In Baja, with the close proximity and the strong influence of the U.S., many of the Christmas traditions from the U.S. get blended with the more traditional Mexican celebrations. But Mexico has some very traditional and festive celebrations that take place during the Christmas season. As Mexico is a predominantly Catholic country, most of Mexico’s traditions tend to be centered around religion. Sometimes you’ll hear the holiday season in Mexico referred to as Guadalupe-Reyes. This refers to the time between Día de Guadalupe on December 12th and Día de los Reyes (the Epiphany) on January 6th. This time frame includes the eight days of Posadas Navideñas from December 16-24th.
December 12th: Día de Guadalupe
For Catholic Mexicans, the Virgin Guadalupe (or Our Lady of Guadalupe) is the most revered religious icon. On December 12th 1531, the Virgin Guadalupe appeared to a young boy, Juan Diego, on a hill in modern-day Mexico City and told him to tell the local Bishop to build a church on the hill. The Bishop did not believe the young boy about the apparition. Once again, the Virgin appeared to Juan Diego and this time told him to collect flowers from the hill. Despite the cold winter, the boy found the hillside covered with beautiful flowers which he took to the Bishop in his cloak. When the boy opened his cloak to the Bishop, the unseasonal flowers appeared along with an image of the Virgin Guadalupe on the cloak. The Bishop then believed it was a miracle and built a church on the hill. This is where the modern day Basilica de Guadalupe stands today.
December 16-24th: Posadas Navideñas
Posada is a word for inn and the Posadas Navideñas represent the time leading up to the nativity when Joseph and Mary were looking for a place to stay. Local posadas will feature a street procession that reenacts Joseph and Mary’s search for an inn on their way to Bethlehem. The procession will knock at doors along the way while singing traditional posada songs. Joseph and Mary are turned away at each door until they reach the end of the procession where a designated place lets them in to stay and a Christmas party ensues. Today, you may hear the word posada used around the holidays to simply refer to a Christmas party.
December 24th: Noche Buena & December 25: Navidad
Christmas Eve, referred to as Noche Buena, is the large celebration in Mexico. Most families go to Christmas Eve mass and then gather with friends and family for celebrations that carry on until very late in the night or early the next morning. This makes Christmas Day a day of rest and recovery in most of Latin America.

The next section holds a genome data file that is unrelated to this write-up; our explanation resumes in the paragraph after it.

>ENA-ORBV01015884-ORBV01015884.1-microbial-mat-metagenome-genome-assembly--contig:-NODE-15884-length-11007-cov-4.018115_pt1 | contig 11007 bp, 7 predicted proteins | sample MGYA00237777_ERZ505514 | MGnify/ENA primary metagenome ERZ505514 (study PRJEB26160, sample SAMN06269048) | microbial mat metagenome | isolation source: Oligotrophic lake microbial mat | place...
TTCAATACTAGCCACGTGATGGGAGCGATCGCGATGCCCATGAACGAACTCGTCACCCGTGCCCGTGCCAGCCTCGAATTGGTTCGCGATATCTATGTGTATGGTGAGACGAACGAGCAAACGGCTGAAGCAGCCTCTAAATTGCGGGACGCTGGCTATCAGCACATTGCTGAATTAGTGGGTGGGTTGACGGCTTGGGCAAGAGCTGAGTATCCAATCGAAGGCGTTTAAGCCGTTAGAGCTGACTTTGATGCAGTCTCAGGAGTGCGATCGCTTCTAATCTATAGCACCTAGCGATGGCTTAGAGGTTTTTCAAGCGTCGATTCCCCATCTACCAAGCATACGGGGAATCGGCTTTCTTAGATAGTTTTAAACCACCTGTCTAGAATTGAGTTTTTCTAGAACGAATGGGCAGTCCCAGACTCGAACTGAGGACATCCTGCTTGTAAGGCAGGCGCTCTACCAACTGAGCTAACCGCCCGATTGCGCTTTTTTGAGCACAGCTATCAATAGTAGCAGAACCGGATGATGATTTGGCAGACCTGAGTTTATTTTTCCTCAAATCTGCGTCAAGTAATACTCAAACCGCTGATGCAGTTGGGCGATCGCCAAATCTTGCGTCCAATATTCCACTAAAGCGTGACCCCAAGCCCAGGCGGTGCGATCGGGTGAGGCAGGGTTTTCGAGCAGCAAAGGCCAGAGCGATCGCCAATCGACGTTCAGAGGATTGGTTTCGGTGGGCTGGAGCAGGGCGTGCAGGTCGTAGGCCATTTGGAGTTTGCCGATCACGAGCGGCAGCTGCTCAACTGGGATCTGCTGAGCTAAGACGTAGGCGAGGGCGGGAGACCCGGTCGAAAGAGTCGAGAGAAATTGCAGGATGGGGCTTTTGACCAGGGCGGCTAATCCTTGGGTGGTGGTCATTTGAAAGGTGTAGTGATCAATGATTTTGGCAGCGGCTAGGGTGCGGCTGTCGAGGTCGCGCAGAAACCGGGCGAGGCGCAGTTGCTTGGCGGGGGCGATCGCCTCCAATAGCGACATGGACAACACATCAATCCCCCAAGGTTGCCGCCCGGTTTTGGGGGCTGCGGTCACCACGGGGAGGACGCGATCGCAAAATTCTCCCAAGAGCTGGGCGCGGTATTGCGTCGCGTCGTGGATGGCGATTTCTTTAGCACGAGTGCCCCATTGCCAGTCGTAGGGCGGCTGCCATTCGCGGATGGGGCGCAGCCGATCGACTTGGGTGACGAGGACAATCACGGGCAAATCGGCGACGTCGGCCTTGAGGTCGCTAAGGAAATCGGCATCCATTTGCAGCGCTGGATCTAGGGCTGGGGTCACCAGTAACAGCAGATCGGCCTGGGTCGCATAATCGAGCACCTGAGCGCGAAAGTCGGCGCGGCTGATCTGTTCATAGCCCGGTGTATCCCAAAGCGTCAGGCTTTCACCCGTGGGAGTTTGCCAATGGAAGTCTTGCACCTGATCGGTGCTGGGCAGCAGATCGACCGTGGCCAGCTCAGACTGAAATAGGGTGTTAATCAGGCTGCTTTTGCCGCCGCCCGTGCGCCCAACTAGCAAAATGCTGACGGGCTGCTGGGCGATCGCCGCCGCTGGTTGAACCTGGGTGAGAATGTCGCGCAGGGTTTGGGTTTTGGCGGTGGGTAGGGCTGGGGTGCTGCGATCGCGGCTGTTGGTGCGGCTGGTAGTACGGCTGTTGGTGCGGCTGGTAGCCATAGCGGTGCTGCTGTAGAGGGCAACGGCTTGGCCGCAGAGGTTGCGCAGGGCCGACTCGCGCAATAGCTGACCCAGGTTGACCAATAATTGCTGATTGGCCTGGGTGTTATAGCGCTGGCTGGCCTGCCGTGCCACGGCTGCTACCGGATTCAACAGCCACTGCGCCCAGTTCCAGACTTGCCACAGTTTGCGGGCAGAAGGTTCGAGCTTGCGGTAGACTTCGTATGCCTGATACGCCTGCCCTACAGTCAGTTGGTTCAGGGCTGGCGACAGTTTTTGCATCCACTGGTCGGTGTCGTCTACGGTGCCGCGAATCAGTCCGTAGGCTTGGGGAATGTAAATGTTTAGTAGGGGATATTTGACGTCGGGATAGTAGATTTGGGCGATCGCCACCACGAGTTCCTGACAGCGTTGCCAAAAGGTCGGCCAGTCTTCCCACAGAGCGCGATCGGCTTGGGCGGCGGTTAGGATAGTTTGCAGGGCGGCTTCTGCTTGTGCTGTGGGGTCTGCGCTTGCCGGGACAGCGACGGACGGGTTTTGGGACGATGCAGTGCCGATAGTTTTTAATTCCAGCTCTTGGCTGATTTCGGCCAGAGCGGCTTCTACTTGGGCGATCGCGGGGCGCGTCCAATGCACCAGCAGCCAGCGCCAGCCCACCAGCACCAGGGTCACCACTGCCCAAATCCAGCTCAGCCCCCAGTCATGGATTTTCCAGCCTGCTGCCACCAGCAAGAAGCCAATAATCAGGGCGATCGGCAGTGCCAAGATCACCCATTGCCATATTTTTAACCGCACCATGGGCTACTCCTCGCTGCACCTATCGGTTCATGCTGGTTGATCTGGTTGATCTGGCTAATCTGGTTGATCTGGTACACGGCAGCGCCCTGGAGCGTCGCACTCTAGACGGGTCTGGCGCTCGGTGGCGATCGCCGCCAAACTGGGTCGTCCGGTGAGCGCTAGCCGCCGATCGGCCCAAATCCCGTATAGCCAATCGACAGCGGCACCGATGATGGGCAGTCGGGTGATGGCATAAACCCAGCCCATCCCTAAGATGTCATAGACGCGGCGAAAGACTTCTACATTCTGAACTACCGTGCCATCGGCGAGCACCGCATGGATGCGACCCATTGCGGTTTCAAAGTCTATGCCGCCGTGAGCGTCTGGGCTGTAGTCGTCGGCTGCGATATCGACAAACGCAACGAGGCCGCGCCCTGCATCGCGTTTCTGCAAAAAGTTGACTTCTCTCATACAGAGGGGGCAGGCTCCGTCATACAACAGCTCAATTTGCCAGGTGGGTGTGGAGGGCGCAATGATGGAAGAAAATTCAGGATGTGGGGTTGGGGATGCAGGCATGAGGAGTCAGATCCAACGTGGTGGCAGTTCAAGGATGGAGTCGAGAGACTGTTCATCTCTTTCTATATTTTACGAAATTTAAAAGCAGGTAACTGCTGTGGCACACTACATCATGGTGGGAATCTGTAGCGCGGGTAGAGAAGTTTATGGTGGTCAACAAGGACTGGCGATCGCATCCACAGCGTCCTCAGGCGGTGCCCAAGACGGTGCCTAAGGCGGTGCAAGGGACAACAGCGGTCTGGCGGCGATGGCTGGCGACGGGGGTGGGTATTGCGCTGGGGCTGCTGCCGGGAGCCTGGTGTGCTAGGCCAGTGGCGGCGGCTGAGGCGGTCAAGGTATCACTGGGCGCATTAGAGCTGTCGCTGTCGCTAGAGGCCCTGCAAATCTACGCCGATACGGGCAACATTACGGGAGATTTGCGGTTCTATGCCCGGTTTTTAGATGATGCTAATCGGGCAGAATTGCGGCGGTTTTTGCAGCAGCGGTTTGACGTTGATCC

January 6th: Día de Reyes
Día de Reyes, (or Three Kings Day or the Epiphany) is the official closing to the Christmas season in Mexico. Traditionally in years past, it was the day when gifts were given. Children would lay out their shoes on the night of January 5th which would be filled with small trinkets when they woke up the next day. One of the most important traditions of Día de Reyes is eating a rosca de reyes (Kings’ loaf). The round wreath-shaped sweet breads are topped with crystalized fruit and sugar. Most importantly, a small plastic figurine of baby Jesus is baked into every loaf. Whoever is the lucky recipient of the figurine is supposed to make or buy tamales for everyone on Día de Candelaria on February 2nd.
Food and Drink:
Traditional foods vary from region to region throughout Mexico, but there are a number of common foods and drinks that are consumed during Christmastime. Tamales are one of the most prevalent dishes for Christmastime in Mexico, made of a corn masa dough stuffed with a filling and wrapped in corn husks. Because tamales are so time and labor consuming to prepare, they are a special holiday food usually made in large batches. Family and friends gather to make them at large parties called tamaladas.
Other comfort foods like pozole (hominy soup) and birria (stewed meat) are prevalent at Christmas, as is an ensalada nochebuena (Christmas Eve salad) full of seasonal fruits and vegetables. For dessert, many enjoy a sweet buñuelo (fried dough covered in cinnamon sugar). And to wash it all down, ponche navideño (Christmas punch), rompope (Mexican egg nog), or champurrado (a chocolate version of atole, which is a thick corn drink).
Decorations and Traditions:
Noche buenas or poinsettias are prevalent in Mexico during Christmastime. The legend comes from the story of a very poor girl who had no present to give baby Jesus at the Christmas Eve service. She picked a handful of weeds and when she presented them in the church, they turned into the bright red flowers we know as poinsettias. This is how the poinsettia flower in Mexico became known as Flores de Noche Buena (flowers of Christmas Eve).
Piñatas, especially those shaped like a star with seven points, are traditional at Christmas parties. They are filled with treats and broken open with a stick by someone who is blindfolded. As with many holidays and celebrations in Mexico, colorful papel picado (perforated paper) is used to decorate the plazas, markets, businesses, and homes. The colorful paper banners are a beautiful Mexican folk art that let us know that it’s time for a celebration.